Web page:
The Trump travel ban sent a signal to the world’s 1.2 billion Muslims — and the rest of the world — that the United States is no longer open for business. It was a dagger pointed not at the heart of ISIS, but at the heart of the U.S. innovation economy. The president missed an opportunity Tuesday night to walk away from a policy that is terrible for our Constitution, our economy and our values.
As a former ACLU attorney, one who practiced constitutional law and led the ACLU’s efforts on privacy and immigration, I can say unequivocally that the executive order was unconstitutional and would have failed a U.S. Supreme Court challenge. As a former director of policy at Facebook, and currently an adviser to dozens of tech startups, I can tell you that from a business point of view, it is a direct threat to our global innovation leadership.
The U.S. is in constant competition for software coding and engineering talent. Wherever that talent goes, capital and the innovation economy follow. For generations, people with brilliant new ideas, talent and the desire to work hard and take risks have flocked to the U.S., producing an incredibly dynamic and powerful economy. Tech workers earn more than twice the average private sector wage. There are roughly 7 million of them employed in the United States. If we shut our doors, these talented thinkers and workers will go elsewhere, taking their dynamism and productivity with them. U.S. innovation leadership is not an immutable fact. While novel ideas and access to capital certainly matter, the most precious resource for innovative companies is talent.
Simply put: The companies with the most talented staff usually win. The greatest cost to most companies is engineering talent. Right now, more than 80 percent of companies looking for engineers are having trouble hiring. There are never enough people with the highest skills and creativity to fill these roles. In fact, the time needed to fill job openings is the longest it’s been in nearly two decades. In the next 15 years, net migration will be the only significant source of labor force growth, according to The Conference Board, an influential global economic research group. U.S. colleges and universities produce insufficient numbers of highly-skilled workers in software, hardware coding and engineering. Code academies and other training courses help, but they cannot fill the gap.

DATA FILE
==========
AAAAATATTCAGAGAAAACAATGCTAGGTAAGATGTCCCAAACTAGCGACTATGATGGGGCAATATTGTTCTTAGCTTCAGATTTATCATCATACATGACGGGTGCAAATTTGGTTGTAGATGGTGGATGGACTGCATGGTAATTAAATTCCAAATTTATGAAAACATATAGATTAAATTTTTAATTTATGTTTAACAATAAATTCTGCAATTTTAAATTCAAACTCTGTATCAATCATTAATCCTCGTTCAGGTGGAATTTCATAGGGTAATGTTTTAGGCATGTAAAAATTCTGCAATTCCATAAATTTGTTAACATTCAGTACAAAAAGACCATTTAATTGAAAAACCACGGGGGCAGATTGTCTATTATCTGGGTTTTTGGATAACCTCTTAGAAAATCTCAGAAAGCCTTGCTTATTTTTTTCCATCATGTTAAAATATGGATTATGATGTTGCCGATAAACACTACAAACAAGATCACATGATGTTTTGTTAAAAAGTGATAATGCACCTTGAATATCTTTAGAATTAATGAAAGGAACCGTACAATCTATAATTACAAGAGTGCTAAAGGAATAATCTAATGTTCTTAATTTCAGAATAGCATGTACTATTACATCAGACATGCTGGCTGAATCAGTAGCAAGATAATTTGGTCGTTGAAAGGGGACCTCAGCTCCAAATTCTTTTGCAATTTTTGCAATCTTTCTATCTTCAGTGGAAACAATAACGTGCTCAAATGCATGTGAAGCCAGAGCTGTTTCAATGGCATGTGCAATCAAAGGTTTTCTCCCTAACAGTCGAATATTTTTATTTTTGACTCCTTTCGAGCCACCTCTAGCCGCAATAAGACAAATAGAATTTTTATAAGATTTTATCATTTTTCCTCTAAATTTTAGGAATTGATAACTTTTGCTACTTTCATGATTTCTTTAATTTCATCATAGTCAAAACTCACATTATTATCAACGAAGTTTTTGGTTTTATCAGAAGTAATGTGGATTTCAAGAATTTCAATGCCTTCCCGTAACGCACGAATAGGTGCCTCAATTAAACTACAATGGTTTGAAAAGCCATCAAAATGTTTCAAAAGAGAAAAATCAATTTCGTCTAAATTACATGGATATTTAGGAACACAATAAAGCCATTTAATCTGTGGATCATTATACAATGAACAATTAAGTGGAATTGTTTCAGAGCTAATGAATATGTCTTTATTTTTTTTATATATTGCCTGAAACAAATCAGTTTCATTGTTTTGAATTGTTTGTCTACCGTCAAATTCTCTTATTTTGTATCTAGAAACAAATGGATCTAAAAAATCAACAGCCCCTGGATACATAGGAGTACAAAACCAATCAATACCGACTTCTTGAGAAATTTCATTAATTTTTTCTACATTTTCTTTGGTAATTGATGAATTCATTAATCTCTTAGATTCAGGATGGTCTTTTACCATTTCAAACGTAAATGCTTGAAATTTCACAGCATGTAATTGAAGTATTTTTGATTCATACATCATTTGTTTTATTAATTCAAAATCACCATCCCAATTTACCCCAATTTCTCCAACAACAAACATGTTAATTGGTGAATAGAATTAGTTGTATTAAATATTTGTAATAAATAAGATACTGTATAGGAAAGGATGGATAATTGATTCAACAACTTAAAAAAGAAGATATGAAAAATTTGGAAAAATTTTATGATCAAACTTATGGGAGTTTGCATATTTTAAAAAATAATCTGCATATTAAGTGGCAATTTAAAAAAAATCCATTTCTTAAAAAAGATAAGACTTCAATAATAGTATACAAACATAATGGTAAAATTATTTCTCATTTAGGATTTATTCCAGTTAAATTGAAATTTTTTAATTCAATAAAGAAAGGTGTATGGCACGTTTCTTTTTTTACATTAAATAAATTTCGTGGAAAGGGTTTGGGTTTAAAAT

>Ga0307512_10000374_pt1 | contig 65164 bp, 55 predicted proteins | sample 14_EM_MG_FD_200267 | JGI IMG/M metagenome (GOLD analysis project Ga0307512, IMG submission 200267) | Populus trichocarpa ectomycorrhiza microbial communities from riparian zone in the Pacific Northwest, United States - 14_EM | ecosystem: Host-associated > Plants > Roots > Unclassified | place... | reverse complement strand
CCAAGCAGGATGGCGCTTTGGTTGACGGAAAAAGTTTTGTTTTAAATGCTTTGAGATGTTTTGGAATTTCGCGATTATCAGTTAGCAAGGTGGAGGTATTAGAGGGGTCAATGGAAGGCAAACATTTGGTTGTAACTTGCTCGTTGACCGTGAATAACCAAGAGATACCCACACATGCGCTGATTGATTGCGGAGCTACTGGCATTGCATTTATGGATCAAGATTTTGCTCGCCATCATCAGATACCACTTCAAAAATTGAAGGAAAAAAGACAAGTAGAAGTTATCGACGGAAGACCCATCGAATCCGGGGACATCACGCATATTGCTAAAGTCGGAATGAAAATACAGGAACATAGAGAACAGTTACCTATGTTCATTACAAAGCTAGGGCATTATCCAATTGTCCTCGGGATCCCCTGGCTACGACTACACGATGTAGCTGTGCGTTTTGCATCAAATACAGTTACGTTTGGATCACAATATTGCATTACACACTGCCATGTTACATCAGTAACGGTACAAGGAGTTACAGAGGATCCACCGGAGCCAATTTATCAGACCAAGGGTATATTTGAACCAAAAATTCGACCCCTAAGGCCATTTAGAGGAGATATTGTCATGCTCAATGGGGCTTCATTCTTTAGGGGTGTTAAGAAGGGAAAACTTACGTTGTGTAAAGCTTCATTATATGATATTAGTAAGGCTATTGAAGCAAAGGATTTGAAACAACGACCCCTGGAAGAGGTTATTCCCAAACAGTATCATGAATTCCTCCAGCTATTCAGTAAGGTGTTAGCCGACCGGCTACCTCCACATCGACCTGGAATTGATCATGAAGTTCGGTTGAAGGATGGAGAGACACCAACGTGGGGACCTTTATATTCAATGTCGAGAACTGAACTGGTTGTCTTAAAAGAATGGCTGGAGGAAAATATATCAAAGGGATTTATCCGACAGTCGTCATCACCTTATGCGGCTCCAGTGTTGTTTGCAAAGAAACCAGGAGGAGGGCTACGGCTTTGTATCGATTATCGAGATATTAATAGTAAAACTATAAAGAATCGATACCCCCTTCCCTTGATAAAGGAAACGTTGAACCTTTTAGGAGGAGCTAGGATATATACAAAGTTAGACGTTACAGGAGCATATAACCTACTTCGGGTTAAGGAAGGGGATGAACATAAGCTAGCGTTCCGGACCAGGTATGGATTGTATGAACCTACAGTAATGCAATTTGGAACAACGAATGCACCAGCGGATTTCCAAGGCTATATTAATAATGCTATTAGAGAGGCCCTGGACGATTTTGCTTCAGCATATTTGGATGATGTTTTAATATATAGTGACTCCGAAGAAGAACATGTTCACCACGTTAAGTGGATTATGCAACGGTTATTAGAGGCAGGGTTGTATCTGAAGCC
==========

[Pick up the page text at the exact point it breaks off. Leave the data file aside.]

There’s nothing especially magical about Silicon Valley or the United States that forces the most innovative and successful companies in the world to be established and built here. Look around — whether it is Tel Aviv, Berlin, Nairobi or Beijing, dozens of other cities and countries are vying to be the next Silicon Valley. Their emergence has been slow only because the United States, until recently, has been perceived as the finest place to build ideas into companies. But a report by the McKinsey Global Institute predicts that by 2020, Bangalore, India, will overtake Silicon Valley as the largest IT cluster in the world.
From a civil liberties perspective, the travel ban and any future policies or executive orders like it are anathema to our values and our Constitution. Depriving lawful permanent residents and visa holders of travel rights violates both the constitutionally-protected “right to travel” enunciated in many legal cases, as well as the substantive and procedural due process clauses of the Constitution.
Trump has promised to revise the ban. For the good of our innovation economy and the good of our democracy, we should ban any future bans.
Tim Sparapani is senior policy fellow at CALinnovates, a nonprofit technology advocacy firm. He was the first director of public policy at Facebook and served as senior legislative counsel at the American Civil Liberties Union.
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